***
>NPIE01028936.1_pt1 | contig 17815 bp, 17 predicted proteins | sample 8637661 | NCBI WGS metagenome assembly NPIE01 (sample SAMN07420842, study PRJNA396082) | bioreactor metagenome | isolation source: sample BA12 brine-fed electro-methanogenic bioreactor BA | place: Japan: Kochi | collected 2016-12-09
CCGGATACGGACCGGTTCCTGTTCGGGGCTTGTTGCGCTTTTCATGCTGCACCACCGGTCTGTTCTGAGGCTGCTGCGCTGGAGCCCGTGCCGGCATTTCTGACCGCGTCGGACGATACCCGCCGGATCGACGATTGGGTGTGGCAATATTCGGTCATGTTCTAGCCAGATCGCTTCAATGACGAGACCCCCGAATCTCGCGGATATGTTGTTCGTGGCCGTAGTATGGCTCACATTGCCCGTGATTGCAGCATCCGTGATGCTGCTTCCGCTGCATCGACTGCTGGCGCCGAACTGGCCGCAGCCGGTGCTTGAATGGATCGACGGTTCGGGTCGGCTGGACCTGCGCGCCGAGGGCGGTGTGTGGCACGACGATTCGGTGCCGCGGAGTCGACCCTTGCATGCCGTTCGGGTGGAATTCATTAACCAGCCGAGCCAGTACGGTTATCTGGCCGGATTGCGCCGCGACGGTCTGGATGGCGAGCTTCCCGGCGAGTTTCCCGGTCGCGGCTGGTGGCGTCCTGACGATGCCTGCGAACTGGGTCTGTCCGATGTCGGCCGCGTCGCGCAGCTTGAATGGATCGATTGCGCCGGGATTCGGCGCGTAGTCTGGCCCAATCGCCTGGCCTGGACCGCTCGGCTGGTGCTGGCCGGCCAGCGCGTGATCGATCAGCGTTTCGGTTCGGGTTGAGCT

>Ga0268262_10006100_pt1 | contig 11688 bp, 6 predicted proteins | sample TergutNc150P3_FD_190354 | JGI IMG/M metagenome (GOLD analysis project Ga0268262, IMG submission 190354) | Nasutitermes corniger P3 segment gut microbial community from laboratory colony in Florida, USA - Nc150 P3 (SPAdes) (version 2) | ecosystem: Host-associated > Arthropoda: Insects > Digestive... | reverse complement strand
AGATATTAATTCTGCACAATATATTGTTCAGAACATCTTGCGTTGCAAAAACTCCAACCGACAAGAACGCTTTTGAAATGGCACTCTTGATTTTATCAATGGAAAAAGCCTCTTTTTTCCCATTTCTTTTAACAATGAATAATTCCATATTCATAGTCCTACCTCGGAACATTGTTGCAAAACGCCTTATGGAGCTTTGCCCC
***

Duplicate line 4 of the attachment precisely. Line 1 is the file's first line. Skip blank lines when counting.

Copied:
AGATATTAATTCTGCACAATATATTGTTCAGAACATCTTGCGTTGCAAAAACTCCAACCGACAAGAACGCTTTTGAAATGGCACTCTTGATTTTATCAATGGAAAAAGCCTCTTTTTTCCCATTTCTTTTAACAATGAATAATTCCATATTCATAGTCCTACCTCGGAACATTGTTGCAAAACGCCTTATGGAGCTTTGCCCC